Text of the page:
AMD on Tuesday formally announced its next-generation EPYC processor code-named Rome. The new server CPU will feature up to 64 cores featuring the Zen 2 microarchitecture, thus providing at least two times higher performance per socket than existing EPYC chips.

As discussed in a separate story covering AMD’s new ‘chiplet’ design approach, AMD EPYC ‘Rome’ processor will carry multiple CPU chiplets manufactured using TSMC’s 7 nm fabrication process as well as an I/O die produced at a 14 nm node. As it appears, high-performance ‘Rome’ processors will use eight CPU chiplets offering 64 x86 cores in total, as well as an eight-channel DDR4 memory controller supporting up to 4 TB of DRAM per socket. Besides, the new processor supports 128 PCIe 4.0 lanes to connect next-generation accelerators, such as the Radeon Instinct MI60 based on the Vega 7nm GPU.

Considering the fact that Zen 2 microarchitecture is expected to generally increase performance of CPU cores (especially when it comes to floating point performance, which AMD expects to double), the Rome processors will boost performance of servers quite dramatically when compared to existing machines. In particular, AMD expects performance per socket to double as a result of higher core count, and predicts that floating point performance per socket will quadruple because of arhitectural IPC improvements and increase of the core count.

One important peculiarity of AMD’s EPYC ‘Rome’ processor is that it is socket compatible with existing EPYC ‘Naples’ platform and will be forward compatible with AMD’s future ‘Milan’ platforms featuring CPUs powered by the Zen 3 microarchitecture. This will greatly simplify development of AMD-based servers and will enable server makers to reuse their existing designs for future machines, which is important for AMD that needs to capture market from Intel. To do that, it has to simplify job of server builders by making its platforms simple.

AMD is currently sampling its EPYC ‘Rome’ processor with server makers and customers. The company plans to launch ‘Rome’ products sometimes in 2019, but it does not disclose its launch schedule just now.

This is a breaking news. We are updating the news story with more details.

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  • SaturnusDK - Wednesday, November 07, 2018 - link

    What chipset? EPYC never had a chipset, nor will EPYC2. Reply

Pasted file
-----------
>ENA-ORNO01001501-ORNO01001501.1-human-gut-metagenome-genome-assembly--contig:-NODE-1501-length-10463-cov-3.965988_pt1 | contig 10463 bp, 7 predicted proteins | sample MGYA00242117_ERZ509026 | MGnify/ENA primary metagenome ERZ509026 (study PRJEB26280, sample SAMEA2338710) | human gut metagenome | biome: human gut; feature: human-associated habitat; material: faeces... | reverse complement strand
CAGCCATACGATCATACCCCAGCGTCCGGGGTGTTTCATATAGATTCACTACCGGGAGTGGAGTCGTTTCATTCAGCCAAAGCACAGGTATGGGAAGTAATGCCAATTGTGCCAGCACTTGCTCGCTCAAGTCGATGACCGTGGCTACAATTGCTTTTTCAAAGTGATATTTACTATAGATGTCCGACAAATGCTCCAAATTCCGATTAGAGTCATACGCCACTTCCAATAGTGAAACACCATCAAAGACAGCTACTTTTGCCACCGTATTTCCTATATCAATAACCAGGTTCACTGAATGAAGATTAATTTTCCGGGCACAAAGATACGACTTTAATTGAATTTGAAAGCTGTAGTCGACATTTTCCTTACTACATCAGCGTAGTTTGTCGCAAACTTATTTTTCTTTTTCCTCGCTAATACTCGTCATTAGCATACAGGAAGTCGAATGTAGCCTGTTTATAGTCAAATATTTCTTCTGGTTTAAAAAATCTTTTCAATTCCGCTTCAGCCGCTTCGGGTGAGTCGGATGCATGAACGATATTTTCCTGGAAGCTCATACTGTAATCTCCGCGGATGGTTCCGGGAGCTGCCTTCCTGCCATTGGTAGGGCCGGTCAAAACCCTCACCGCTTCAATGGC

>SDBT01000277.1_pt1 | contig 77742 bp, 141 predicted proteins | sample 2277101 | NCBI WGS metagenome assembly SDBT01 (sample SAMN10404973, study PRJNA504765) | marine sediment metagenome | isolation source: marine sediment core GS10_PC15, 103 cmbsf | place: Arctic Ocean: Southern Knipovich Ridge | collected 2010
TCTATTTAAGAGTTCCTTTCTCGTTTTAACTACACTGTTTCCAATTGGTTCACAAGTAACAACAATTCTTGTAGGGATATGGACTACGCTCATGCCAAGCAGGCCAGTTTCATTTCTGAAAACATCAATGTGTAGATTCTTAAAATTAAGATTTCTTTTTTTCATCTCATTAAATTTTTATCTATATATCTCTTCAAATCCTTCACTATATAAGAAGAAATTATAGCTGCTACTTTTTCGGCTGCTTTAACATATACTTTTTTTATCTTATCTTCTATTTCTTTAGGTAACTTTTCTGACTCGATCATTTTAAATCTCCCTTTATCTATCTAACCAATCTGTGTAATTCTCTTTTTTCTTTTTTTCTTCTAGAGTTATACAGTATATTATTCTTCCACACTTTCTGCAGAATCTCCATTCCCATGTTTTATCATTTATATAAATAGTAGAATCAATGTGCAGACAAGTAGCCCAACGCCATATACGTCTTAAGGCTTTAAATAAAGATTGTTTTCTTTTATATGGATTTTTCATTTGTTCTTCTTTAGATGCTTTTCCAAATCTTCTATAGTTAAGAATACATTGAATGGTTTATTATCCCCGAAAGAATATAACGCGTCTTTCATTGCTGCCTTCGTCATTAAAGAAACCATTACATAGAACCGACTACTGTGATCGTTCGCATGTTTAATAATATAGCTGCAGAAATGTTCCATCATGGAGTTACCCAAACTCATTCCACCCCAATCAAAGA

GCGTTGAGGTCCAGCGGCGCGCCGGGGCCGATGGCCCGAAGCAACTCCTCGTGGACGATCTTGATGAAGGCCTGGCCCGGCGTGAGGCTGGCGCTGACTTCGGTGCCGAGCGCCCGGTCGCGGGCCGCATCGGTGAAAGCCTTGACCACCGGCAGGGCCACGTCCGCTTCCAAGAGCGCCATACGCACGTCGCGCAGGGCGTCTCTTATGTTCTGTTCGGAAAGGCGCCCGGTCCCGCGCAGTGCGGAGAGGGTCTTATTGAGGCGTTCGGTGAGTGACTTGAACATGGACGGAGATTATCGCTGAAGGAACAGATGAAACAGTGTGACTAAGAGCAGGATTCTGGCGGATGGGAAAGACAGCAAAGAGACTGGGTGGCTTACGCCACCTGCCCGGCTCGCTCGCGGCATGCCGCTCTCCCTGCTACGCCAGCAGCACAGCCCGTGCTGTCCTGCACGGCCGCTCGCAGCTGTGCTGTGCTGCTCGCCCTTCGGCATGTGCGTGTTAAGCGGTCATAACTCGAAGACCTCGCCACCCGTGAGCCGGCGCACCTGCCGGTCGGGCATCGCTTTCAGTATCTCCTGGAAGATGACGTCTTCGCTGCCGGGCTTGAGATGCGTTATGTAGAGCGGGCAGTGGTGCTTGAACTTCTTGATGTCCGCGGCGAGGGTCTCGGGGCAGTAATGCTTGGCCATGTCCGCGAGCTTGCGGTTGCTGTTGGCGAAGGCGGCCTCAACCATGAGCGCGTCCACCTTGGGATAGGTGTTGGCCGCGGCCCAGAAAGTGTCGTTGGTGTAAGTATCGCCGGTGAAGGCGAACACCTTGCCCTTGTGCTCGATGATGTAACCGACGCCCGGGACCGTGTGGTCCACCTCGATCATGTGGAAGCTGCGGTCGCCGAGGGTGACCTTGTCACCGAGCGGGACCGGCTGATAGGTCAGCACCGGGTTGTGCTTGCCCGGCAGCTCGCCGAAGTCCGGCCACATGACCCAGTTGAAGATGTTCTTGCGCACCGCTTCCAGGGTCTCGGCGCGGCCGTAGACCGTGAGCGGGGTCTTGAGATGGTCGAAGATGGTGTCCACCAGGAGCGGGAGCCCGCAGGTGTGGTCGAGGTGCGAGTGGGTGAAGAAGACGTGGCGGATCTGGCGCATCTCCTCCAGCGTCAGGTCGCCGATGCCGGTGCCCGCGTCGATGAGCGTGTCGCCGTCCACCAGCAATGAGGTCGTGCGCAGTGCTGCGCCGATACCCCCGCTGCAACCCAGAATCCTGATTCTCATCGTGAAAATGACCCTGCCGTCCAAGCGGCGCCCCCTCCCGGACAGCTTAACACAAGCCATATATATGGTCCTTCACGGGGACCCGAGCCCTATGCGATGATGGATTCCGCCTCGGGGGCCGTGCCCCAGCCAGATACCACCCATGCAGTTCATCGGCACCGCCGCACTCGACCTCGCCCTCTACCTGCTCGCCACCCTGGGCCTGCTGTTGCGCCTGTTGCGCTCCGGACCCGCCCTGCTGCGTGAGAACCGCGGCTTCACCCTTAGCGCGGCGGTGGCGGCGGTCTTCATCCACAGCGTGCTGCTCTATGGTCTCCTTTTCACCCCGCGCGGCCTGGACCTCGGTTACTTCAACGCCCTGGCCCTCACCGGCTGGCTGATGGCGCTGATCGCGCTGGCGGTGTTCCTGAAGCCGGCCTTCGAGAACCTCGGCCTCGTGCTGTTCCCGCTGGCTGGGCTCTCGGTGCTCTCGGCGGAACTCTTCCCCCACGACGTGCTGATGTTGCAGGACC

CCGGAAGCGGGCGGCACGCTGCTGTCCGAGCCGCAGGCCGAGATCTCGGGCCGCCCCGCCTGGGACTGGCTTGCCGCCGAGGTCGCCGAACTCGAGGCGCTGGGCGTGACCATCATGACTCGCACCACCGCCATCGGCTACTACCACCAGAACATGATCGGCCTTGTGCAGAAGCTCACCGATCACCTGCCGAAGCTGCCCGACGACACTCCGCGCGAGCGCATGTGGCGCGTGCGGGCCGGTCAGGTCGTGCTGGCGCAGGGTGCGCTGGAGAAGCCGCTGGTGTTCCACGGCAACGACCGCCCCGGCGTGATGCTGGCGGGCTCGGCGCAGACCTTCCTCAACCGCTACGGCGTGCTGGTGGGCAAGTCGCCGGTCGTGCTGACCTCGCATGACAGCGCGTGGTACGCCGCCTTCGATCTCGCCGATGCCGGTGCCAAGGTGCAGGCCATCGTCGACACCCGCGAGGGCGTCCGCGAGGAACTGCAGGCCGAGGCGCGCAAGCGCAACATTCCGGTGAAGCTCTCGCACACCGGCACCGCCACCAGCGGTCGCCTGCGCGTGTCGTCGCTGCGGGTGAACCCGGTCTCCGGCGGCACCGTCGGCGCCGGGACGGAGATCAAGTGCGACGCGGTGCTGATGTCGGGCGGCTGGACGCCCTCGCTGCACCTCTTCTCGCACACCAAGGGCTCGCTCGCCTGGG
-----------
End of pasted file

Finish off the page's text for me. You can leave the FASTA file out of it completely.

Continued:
• twtech - Tuesday, November 06, 2018 - link

    I wonder what clockrate this will run at with all cores loaded. And if they'll have a high-clockspeed 32-core variant designed for workstation use. Reply
  • stephenbrooks - Tuesday, November 06, 2018 - link

    Photo #2 makes it looks like the I/O chip is made by Apple... and who's that being reflected in photo #1? Reply
  • CheapSushi - Tuesday, November 06, 2018 - link

    This looks awesome. I'm digging the IBM style package. They took a bit chance on this approach and it's working out well. Reply
  • Ej24 - Tuesday, November 06, 2018 - link

    128 pcie 4.0 lanes. Holy crap. That's insane. That's 256GB/s of i/o. That's huge. Is there a bottleneck on that? As in, if you populated an epyc system with ~60 theoretical pcie 4.0 x2 nvme drives and tried to access the simultaneously would you have full throughput? Reply
  • SaturnusDK - Wednesday, November 07, 2018 - link

    The die shot confirms the old saying: "Rome wasn't built on one die". Reply
  • jospoortvliet - Wednesday, November 07, 2018 - link

    Might very well be the background of the name... Reply
  • Zizy - Wednesday, November 07, 2018 - link

    I find something strange in the slide deck - 4TB max for the single socket??? Huhm? How does that work, did AMD find higher capacity sticks or what? Reply
  • Ryan Smith - Wednesday, November 07, 2018 - link

    Yes. 16Gbit DRAM chips are now in the pipeline.

    https://www.anandtech.com/show/13500/samsung-shows...
    Reply
  • Rοb - Wednesday, November 07, 2018 - link

    So if I want a 16-24 core ‘Rome’ processor it will be low cost, due to 5 or 6 dead cores on each chiplet ... ?

    It might be an idea to produce a 2 and 4 chiplet version, with 8 to 6 working cores - workstation laptop.

    I'd rather have 32 cores at double the clocks, running under 200W - more useful than 64 cores at half the speed (not in _every_ case, I know!).
    Reply

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